War with Isis: If the US wants to destroy the group, it will need to train Syrians and Iraqis

David Usborne
David Cameron gives a speech at a Tory party dinner  

In a time of austerity, should Tories be bidding £210,000 for a signed photo of the new Cabinet?

Simon Kelner
Greece debt crisis: What happened to democracy when it’s a case of 'Vote Yes or else'?

'The economic collapse has happened. What is at risk now is democracy...'

If it doesn’t work in Europe, how is it supposed to work in India or the Middle East, asks Robert Fisk
The science of swearing: What lies behind the use of four-letter words?

The science of swearing

What lies behind the use of four-letter words?
The Real Stories of Migrant Britain: Clive fled from Zimbabwe - now it won't have him back

The Real Stories of Migrant Britain

Clive fled from Zimbabwe - now it won’t have him back
Africa on the menu: Three foodie friends want to popularise dishes from the continent

Africa on the menu

Three foodie friends want to popularise dishes from the hot new continent
Donna Karan is stepping down after 30 years - so who will fill the DKNY creator's boots?

Who will fill Donna Karan's boots?

The designer is stepping down as Chief Designer of DKNY after 30 years. Alexander Fury looks back at the career of 'America's Chanel'
10 best statement lightbulbs

10 best statement lightbulbs

Dare to bare with some out-of-the-ordinary illumination
Wimbledon 2015: Heather Watson - 'I had Serena's poster on my wall – now I'm playing her'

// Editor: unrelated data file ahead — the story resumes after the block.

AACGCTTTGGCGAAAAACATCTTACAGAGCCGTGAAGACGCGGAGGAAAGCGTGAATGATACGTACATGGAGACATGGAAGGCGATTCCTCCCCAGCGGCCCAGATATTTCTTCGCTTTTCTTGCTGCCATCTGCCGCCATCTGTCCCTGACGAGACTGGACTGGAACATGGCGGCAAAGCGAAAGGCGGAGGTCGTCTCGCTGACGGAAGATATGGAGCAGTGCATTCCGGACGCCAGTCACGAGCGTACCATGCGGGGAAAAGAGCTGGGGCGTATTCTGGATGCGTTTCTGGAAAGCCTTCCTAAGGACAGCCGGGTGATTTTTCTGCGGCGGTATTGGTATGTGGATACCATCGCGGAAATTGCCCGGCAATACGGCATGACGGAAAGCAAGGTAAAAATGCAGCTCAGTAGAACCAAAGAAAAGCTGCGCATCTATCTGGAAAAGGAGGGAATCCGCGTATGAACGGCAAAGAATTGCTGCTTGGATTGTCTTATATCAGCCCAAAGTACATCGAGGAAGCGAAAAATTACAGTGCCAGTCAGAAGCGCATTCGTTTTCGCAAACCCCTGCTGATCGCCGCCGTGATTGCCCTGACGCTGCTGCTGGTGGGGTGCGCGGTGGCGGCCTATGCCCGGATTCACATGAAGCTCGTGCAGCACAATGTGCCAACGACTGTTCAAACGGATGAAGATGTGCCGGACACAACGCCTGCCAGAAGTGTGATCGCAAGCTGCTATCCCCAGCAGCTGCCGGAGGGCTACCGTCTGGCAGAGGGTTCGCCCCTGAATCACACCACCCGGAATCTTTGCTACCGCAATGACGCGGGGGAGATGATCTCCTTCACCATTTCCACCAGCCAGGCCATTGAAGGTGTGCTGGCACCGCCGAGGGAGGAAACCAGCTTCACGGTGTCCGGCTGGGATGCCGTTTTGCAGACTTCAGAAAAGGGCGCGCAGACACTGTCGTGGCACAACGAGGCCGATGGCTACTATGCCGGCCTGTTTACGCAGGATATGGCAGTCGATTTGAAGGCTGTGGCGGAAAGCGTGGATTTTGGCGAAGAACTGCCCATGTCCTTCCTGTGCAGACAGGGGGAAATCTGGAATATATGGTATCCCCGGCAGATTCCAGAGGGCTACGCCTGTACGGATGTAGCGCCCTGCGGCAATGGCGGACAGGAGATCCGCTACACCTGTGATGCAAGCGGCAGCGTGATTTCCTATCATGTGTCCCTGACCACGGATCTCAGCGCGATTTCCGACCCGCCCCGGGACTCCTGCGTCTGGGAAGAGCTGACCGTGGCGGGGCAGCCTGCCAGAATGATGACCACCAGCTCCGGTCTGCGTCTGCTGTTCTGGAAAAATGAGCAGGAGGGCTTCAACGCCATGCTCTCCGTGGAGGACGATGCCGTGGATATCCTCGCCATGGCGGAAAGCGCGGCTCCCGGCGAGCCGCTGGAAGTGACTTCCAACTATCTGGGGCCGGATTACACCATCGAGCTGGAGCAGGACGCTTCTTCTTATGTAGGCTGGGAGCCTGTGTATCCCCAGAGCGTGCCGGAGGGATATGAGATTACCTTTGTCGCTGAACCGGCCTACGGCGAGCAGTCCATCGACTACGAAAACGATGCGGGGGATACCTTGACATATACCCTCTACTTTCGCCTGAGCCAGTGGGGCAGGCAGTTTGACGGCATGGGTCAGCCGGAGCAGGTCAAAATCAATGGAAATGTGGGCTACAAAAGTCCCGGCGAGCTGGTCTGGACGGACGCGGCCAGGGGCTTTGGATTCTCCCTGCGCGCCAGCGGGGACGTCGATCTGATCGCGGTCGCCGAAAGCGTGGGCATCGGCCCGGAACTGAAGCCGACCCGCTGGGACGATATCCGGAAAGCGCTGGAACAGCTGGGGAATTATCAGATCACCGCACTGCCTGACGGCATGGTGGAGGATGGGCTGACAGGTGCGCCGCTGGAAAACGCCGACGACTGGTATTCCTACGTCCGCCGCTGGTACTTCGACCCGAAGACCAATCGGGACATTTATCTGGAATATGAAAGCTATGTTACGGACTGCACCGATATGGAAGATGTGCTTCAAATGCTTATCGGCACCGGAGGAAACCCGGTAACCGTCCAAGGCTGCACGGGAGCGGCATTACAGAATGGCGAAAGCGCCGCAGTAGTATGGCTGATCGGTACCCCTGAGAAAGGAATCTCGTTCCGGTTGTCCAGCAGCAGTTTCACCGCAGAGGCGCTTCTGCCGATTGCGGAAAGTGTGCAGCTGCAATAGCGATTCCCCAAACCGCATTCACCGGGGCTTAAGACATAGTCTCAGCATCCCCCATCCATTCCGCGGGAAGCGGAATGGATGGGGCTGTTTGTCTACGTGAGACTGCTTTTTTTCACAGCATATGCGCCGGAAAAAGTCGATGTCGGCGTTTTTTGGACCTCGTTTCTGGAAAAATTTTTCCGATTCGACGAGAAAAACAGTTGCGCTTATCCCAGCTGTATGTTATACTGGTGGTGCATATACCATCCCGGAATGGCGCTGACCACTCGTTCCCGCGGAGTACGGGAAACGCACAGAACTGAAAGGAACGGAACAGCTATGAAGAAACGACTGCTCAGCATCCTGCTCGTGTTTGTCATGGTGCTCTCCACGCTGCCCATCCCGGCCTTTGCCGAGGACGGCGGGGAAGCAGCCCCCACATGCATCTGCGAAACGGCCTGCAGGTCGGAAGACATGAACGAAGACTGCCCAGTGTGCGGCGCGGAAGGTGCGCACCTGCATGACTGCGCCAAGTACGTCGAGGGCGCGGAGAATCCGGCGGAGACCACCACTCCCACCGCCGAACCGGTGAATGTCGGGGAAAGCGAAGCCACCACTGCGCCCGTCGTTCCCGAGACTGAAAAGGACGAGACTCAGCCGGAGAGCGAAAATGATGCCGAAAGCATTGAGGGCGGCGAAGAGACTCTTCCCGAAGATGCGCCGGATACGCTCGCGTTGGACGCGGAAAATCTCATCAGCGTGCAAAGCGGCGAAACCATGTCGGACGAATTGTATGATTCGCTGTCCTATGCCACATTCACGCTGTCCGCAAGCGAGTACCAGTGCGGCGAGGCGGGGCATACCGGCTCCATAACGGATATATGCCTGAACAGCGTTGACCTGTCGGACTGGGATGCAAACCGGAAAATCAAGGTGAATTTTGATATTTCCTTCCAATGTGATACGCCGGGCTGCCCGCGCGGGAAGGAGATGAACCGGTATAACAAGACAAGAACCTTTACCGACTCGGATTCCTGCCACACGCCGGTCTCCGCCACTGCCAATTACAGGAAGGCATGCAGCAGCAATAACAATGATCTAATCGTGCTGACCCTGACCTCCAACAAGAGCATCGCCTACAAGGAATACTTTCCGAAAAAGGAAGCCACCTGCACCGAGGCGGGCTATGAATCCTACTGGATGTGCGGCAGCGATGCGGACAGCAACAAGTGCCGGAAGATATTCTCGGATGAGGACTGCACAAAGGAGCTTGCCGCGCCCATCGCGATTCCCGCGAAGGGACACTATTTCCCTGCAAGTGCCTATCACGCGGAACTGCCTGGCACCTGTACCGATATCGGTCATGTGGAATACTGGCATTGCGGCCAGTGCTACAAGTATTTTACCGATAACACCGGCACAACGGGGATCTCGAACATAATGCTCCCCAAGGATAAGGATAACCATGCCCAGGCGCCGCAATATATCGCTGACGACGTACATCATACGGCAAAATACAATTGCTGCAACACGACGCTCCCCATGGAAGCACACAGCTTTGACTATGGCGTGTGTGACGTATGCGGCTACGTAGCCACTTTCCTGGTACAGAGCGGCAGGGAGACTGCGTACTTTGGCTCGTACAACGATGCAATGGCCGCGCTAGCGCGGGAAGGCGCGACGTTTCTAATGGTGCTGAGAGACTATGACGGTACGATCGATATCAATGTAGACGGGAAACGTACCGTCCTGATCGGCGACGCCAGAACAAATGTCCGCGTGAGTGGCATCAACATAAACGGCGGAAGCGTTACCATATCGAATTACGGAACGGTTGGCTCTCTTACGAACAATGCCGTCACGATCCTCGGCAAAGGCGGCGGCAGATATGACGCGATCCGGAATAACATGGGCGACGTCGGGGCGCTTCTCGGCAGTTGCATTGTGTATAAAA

Heather Watson: 'I had Serena's poster on my wall – now I'm playing her'

Briton pumped up for dream meeting with world No 1
Wimbledon 2015: Nick Bollettieri - It's time for big John Isner to produce the goods to go with his thumping serve

Nick Bollettieri's Wimbledon Files

It's time for big John Isner to produce the goods to go with his thumping serve
Dustin Brown: Who is the tennis player who knocked Rafael Nadal out of Wimbeldon 2015?

Dustin Brown

Who is the German player that knocked Nadal out of Wimbeldon 2015?
Ashes 2015: Damien Martyn - 'England are fired up again, just like in 2005...'

Damien Martyn: 'England are fired up again, just like in 2005...'

Australian veteran of that Ashes series, believes the hosts' may become unstoppable if they win the first Test
Tour de France 2015: Twins Simon and Adam Yates have a mountain to climb during Tour of duty

Twins have a mountain to climb during Tour of duty

Yates brothers will target the steepest sections in bid to win a stage in France
John Palmer: 'Goldfinger' of British crime was murdered, say police

Murder of the Brink’s-MAT mastermind

'Goldfinger' of British crime's life ended in a blaze of bullets, say police
Forget little green men - aliens will look like humans, says Cambridge University evolution expert

Forget little green men

Leading evolutionary biologist says aliens will look like humans
The Real Stories of Migrant Britain: An Algerian scientist adjusts to life working in a kebab shop

The Real Stories of Migrant Britain

An Algerian scientist struggles to adjust to her new life working in a Scottish kebab shop
Bodyworlds museum: Dr Gunther von Hagens has battled legal threats, Parkinson's disease, and the threat of bankruptcy

Dying dream of Doctor Death

Dr Gunther von Hagens has battled legal threats, Parkinson's disease, and the threat of bankruptcy